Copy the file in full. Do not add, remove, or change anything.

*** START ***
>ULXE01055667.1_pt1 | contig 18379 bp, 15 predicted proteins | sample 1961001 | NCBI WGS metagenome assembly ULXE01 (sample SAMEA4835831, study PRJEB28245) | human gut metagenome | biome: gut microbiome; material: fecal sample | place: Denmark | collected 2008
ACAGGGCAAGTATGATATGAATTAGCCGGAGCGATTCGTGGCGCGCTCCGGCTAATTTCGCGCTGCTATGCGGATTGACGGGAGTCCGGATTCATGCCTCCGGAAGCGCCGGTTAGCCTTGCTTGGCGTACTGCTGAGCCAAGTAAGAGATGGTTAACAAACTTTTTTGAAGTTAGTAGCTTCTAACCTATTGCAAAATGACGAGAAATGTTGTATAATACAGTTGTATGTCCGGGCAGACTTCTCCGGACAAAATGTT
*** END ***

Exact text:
>ULXE01055667.1_pt1 | contig 18379 bp, 15 predicted proteins | sample 1961001 | NCBI WGS metagenome assembly ULXE01 (sample SAMEA4835831, study PRJEB28245) | human gut metagenome | biome: gut microbiome; material: fecal sample | place: Denmark | collected 2008
ACAGGGCAAGTATGATATGAATTAGCCGGAGCGATTCGTGGCGCGCTCCGGCTAATTTCGCGCTGCTATGCGGATTGACGGGAGTCCGGATTCATGCCTCCGGAAGCGCCGGTTAGCCTTGCTTGGCGTACTGCTGAGCCAAGTAAGAGATGGTTAACAAACTTTTTTGAAGTTAGTAGCTTCTAACCTATTGCAAAATGACGAGAAATGTTGTATAATACAGTTGTATGTCCGGGCAGACTTCTCCGGACAAAATGTT